Since every family presents a unique research situation, genealogists are perpetual students. To identify ancestors correctly and place them appropriately in their historical setting, we need to learn about the techniques most likely to be effective and the nuances of the records, resources, and repositories for each ancestral locale and period.
Fortunately, educational opportunities for genealogists have increased dramatically due to virtual platforms. In the first article for this back-to-school issue, NGS Education Director Angela Packer McGhie surveys the changing landscape of education and its variety of options to suit individual needs—from self-study to formal courses—based on preferred learning style and other factors.
Genealogical societies can contribute to the education of members by offering special interest groups (SIGs) and small study groups as part of their programming. Cari Taplin discusses the operation of both types of groups and the tendency for member interaction to lead to more active participation in society projects.
Another way to go back to school is to visit university libraries, which can be intimidating to many genealogists. Tim Pinnick explains how to tap their wealth of resources for African American history and genealogy in databases, microfilm, government documents, journals, books, and theses and dissertations.
Resources produced by and for students can add depth and character to family histories. Gail Shaffer Blankenau demonstrates the targeted, well-researched information in dissertations and theses, which have become more available due to digitization and databases allowing public access. Thomas Stephen Neel examines the types of photos, community context, and glimpses of personality that appear in high school and college yearbooks.
In the final back-to-school article, Kathy Petlewski compares the evolution of educational systems in three colonies (Massachusetts, Pennsylvania, and Virginia) to explore the likely experiences of ancestors and the availability of some colonial school records.
NARA archivist Claire Kluskens describes the scope and uses of a significant source for veterans and their families: the set of original bounty land warrant application files at the National Archives. NGS and NARA recently announced a joint project to increase accessibility by indexing and digitizing the 360,000 files.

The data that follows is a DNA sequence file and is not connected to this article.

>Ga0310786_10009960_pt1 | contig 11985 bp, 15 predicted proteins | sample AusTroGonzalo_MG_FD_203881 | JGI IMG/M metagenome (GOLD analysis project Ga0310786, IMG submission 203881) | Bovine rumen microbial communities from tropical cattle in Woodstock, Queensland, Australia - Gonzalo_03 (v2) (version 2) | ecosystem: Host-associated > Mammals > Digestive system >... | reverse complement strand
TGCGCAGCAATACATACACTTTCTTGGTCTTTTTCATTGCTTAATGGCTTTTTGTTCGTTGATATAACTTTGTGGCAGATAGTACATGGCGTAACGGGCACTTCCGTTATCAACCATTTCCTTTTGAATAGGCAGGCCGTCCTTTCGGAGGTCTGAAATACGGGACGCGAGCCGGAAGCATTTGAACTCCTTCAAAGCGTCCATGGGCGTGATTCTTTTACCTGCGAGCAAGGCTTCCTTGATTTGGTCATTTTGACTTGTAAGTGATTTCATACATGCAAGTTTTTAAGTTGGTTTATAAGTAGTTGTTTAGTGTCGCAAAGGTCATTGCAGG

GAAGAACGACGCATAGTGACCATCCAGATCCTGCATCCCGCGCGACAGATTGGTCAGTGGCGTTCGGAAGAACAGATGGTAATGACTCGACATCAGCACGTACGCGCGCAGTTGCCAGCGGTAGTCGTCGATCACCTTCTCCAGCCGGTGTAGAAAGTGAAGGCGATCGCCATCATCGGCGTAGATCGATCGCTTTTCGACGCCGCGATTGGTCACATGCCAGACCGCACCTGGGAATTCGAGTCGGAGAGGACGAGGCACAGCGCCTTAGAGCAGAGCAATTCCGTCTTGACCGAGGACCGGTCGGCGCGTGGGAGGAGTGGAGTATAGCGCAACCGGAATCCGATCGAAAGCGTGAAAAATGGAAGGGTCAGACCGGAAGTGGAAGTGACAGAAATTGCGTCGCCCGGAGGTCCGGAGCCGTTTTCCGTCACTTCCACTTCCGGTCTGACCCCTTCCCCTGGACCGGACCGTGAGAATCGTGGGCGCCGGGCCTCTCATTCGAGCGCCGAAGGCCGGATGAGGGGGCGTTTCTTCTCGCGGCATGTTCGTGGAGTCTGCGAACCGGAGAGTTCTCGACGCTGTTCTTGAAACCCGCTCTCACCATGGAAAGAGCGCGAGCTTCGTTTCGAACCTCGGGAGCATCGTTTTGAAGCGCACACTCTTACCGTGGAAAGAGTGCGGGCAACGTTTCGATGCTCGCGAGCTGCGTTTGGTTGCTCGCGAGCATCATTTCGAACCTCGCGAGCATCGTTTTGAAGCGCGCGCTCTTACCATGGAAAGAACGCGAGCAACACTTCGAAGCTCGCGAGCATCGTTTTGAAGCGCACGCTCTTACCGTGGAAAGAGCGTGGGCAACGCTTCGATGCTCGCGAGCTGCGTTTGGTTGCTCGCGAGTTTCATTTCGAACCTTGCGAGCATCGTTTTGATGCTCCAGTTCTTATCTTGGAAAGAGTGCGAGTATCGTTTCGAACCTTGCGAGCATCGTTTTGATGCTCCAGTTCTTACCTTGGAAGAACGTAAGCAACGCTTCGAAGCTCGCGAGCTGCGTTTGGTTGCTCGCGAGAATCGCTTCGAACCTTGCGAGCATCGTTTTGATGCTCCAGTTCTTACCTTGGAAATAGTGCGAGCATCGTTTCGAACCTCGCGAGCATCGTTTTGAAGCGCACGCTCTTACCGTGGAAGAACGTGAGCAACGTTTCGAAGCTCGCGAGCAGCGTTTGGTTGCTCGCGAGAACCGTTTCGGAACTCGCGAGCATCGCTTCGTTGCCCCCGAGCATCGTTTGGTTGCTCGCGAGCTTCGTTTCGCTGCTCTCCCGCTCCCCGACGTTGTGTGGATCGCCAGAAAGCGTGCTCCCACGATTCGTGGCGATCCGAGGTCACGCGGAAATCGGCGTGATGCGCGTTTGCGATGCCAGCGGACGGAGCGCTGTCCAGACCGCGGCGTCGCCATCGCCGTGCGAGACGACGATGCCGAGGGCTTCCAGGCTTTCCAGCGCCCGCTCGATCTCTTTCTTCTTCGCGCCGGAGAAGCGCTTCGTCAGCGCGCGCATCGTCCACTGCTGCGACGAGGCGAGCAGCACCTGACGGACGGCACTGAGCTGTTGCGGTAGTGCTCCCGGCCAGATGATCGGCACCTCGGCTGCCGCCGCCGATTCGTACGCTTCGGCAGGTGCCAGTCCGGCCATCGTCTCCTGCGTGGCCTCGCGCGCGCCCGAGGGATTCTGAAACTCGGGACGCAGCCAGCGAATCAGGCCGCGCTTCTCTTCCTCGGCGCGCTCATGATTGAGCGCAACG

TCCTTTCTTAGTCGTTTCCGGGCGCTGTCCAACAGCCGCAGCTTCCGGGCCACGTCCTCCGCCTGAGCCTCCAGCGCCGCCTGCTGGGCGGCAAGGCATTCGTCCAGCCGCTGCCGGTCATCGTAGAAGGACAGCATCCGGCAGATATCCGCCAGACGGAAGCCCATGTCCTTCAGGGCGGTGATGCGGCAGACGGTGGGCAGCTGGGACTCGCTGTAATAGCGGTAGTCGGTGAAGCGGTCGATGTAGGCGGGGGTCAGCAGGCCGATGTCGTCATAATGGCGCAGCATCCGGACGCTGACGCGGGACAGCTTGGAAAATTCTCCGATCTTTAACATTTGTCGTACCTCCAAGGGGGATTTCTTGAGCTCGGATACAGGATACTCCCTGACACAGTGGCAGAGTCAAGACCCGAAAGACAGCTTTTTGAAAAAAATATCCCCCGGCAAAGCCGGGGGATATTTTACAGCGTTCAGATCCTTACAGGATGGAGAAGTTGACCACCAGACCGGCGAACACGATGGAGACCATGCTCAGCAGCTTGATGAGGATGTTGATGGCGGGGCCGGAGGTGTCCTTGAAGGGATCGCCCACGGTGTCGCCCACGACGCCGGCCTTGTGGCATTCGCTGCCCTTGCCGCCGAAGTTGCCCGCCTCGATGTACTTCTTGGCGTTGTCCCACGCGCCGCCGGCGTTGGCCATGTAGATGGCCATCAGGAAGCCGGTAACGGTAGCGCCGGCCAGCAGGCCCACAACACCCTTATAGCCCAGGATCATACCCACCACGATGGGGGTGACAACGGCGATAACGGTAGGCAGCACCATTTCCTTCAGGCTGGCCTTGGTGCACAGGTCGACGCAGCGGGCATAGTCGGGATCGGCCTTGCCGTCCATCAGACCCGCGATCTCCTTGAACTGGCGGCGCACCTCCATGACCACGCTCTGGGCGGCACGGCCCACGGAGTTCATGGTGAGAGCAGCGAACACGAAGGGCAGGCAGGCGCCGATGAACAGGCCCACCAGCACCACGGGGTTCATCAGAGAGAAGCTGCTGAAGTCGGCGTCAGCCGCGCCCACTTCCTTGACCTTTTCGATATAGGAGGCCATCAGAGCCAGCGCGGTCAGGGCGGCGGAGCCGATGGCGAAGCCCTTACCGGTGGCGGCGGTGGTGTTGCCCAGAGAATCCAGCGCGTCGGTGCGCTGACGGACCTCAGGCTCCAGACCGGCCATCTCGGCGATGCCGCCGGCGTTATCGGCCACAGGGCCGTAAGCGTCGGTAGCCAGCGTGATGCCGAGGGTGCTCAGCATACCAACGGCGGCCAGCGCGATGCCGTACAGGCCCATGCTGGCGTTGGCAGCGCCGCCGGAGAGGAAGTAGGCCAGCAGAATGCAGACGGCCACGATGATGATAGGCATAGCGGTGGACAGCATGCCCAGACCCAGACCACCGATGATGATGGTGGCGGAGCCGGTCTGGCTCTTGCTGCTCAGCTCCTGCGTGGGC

The issue wraps up with Carla Cegielski’s investigation of search engines for identifying and accessing genealogical content, including general and genealogy-specific search engines, and Paul Woodbury’s analysis of potential clues in the profiles of mystery DNA matches for determining their identities, building their family trees, and ultimately discovering how they are related.
- Bounty Land Warrant Application Files by Claire Kluskens
- Genealogy Education: A Changing Landscape by Angela Packer McGhie, CG, FUGA
- University Libraries and African American Research by Tim Pinnick
- Using Theses and Dissertations to Enhance Family History by Gail Shaffer Blankenau, MA
- What Can Genealogists Learn from Yearbooks? by Thomas Stephen Neel, MLIS
- PRESIDENT'S MESSAGE by Kathryn M. Doyle
- EDITOR'S NOTE by Deb Cyprych
- 2023 NGS Awards and Competition Results Announced by Judy Nimer Muhn
- SOCIETY FORUM
- Form Strong Membership Bonds in SIGs and Study Groups by Cari Taplin, CG
- REFERENCE DESK
- Roots of Education in America: A Comparison of Colonial Experiences by Kathy Petlewski, MSLS
- TECH TIPS
- Search Engines for Genealogy by Carla S. Cegielski
- DNA DISCOVERY
- Considering Every Clue in the Identification of Mystery Matches by Paul Woodbury